Posted by: Linda Yueh on January 13, 2012
Markets will be digesting yesterday’s news from the European Central Bank, which offered a great deal of detail on its unprecedented three-year loans to banks and the outlook for the euro zone.
ECB President Mario Draghi said that the record 489 billion euros of three-year loans to euro-zone banks has prevented a credit contraction from worsening. The cash has, after all, flowed into the real economy, even as deposits of cash at the ECB reached a record high of 489.9 billion euros overnight today. Amidst criticism that the money loaned out to banks was just being hoarded at the ECB, Draghi revealed that the banks that borrowed the cash are different from the ones that made the deposits.
“We really see evidence, signs that this money doesn’t just stay in the deposit facility… We have other signs that this money is actually flowing in the economy… by and large, the banks that have borrowed the money from the ECB are not the same as the ones that are depositing the money at the ECB.”
The loans reduced liquidity risk for the banks and gave time to those that needed to sort out their balance sheets. And, Draghi said it was “comforting to see some opening in unsecured bank-bond markets,” referring to the concern that smaller banks had been shut out of markets and the larger ones had been issuing record amounts of more costly covered bonds to raise funding. Nevertheless, he expects demand to be high when the ECB offers three-year loans again at the end of February.
Still, the risk of a credit crunch has implications for the real economy. To counter this, and in view of what Draghi calls “substantial downside risks” to growth and “balanced risks” to inflation, monetary policy could be loosened. This is the why the 1% interest rate may not be a floor. In fact, Citigroup, JPMorgan and Morgan Stanley expect rates to fall to a new record low of 0.5% by mid-year, though the median forecast is for rates to stay at 1% through mid-2013.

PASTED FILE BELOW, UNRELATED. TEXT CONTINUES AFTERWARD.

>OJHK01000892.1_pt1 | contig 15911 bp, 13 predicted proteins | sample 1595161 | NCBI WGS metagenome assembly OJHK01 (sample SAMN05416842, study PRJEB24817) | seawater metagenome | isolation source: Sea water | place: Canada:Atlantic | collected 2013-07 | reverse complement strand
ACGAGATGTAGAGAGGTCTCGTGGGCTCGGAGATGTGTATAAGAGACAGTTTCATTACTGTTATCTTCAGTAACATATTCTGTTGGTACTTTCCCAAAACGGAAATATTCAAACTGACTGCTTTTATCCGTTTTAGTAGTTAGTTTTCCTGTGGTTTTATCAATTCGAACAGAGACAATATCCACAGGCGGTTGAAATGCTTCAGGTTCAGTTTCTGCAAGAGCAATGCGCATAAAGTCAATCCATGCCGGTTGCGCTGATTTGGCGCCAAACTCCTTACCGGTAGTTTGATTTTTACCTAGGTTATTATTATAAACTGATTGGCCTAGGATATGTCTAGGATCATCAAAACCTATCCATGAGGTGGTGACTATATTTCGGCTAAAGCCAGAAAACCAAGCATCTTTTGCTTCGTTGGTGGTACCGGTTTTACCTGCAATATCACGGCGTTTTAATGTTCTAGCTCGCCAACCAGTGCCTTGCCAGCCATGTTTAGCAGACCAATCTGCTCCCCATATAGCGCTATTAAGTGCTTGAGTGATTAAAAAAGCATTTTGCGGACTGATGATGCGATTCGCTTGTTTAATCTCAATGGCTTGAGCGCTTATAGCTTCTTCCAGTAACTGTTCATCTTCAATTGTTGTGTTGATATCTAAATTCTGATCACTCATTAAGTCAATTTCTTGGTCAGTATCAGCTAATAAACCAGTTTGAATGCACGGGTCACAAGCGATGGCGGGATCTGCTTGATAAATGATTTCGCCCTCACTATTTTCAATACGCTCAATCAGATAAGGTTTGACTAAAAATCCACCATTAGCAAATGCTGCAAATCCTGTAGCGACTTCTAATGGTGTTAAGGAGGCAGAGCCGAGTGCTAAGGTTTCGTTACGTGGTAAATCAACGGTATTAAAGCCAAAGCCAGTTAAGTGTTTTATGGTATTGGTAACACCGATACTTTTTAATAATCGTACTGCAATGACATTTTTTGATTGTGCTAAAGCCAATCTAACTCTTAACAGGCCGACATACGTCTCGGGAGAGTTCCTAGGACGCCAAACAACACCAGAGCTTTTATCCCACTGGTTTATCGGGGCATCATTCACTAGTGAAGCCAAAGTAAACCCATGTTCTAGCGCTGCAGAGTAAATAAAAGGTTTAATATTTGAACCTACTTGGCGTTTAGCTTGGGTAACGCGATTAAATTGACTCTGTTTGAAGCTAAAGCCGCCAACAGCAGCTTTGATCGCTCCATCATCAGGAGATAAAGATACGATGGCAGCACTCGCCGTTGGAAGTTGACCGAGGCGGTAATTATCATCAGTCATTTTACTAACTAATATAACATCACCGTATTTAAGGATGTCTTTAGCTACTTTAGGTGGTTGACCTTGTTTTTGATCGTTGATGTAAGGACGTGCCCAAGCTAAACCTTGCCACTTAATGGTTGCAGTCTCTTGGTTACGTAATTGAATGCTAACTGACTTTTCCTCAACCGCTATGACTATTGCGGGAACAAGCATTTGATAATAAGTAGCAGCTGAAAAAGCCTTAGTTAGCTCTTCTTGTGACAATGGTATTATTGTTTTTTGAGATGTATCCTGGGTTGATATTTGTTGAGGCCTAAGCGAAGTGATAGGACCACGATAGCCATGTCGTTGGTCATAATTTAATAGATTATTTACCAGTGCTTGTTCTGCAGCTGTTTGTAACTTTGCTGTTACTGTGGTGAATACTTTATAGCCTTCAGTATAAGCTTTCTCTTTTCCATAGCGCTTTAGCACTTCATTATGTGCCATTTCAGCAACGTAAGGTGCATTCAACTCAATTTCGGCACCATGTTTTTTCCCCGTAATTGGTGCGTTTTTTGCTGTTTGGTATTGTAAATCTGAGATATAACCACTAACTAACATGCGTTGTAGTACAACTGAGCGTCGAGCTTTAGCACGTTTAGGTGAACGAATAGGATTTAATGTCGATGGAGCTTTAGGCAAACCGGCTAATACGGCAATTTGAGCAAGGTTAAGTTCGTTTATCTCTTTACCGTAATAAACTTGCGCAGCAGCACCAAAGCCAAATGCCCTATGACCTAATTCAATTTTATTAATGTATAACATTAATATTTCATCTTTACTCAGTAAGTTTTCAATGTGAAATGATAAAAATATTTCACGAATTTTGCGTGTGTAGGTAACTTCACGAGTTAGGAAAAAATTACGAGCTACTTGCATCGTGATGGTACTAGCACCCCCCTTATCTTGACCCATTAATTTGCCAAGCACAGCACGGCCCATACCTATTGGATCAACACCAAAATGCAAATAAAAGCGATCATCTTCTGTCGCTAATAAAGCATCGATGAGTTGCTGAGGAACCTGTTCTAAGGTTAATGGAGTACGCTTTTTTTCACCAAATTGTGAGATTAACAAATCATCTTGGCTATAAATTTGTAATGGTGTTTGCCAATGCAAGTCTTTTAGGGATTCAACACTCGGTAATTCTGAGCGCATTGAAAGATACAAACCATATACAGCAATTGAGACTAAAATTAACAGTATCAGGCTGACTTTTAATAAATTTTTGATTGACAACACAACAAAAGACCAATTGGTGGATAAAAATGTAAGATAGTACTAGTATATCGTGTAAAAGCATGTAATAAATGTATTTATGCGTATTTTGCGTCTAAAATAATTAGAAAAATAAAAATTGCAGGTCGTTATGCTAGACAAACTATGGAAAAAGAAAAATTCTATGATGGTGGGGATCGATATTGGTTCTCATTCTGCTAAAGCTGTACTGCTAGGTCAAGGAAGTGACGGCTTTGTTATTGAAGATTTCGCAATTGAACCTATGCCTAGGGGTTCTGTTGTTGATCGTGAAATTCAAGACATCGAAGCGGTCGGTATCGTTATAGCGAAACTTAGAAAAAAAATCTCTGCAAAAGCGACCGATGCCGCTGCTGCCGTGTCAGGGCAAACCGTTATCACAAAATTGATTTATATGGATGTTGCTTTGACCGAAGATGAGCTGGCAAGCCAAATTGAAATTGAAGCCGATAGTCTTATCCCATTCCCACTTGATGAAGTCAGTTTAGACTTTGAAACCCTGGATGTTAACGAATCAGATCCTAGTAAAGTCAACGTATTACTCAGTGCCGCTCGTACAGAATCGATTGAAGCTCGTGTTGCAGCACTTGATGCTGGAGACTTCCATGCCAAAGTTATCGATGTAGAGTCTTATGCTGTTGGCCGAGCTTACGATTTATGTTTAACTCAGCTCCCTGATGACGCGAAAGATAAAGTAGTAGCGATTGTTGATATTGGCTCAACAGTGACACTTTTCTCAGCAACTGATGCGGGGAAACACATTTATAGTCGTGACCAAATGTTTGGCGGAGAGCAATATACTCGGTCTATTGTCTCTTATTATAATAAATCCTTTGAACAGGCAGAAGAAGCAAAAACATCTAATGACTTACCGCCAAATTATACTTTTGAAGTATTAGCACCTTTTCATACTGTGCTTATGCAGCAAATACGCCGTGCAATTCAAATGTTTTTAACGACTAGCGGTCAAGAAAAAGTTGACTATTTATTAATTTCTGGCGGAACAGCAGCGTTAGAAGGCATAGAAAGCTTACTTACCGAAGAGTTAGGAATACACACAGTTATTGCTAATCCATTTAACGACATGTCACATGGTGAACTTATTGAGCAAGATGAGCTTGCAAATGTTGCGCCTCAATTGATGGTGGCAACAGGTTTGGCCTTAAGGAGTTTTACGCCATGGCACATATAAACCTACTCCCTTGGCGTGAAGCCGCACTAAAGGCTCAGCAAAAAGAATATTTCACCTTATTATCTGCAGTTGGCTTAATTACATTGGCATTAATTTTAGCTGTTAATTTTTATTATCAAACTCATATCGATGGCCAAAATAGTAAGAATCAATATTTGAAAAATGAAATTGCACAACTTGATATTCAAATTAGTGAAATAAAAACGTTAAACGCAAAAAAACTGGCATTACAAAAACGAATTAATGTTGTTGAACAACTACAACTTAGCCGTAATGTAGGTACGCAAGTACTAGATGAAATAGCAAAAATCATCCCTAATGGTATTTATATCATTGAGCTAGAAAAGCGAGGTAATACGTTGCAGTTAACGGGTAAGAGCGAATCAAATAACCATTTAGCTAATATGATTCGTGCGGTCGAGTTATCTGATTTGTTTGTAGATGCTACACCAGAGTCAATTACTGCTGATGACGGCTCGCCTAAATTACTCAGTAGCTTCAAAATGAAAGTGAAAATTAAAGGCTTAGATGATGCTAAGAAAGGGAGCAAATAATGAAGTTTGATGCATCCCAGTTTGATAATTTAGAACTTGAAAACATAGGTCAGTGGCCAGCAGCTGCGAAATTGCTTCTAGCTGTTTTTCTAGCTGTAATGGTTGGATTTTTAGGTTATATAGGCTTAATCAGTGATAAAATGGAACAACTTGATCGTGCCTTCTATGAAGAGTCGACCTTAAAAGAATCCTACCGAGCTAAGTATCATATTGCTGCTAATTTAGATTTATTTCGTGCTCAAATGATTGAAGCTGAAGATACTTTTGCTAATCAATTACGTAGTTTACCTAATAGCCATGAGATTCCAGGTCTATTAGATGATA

The alternative to rate cuts would be to undertake quantitative easing like the Fed and Bank of England. Draghi avoided answering whether former ECB Council Member Lorenzo Bini-Smaghi was right in saying that QE was possible should there be deflation and that QE could be “tailor-made” for the euro zone. So, for now, that leaves further interest-rate cuts.
One obstacle in this course is that the euro zone, unlike three years ago, faces substantial deleveraging. The International Monetary Fund estimates that total private and public debt was 440 percent of GDP in the euro area in 2011, higher than the 376 percent of GDP in the U.S. Deleveraging could lead to deflation—this is what led the Fed to do QE once rates couldn’t be lowered further than 0 percent. The euro zone experienced deflation in 2009, when prices fell as much as 0.7 percent. If this happens again with recession looming and rates close to zero, then a tailor-made QE programme may not sound like such a bad idea.
(Corrects to say deflation in sixth paragraph.)
Photograph by Daniel Roland/AFP/Getty Images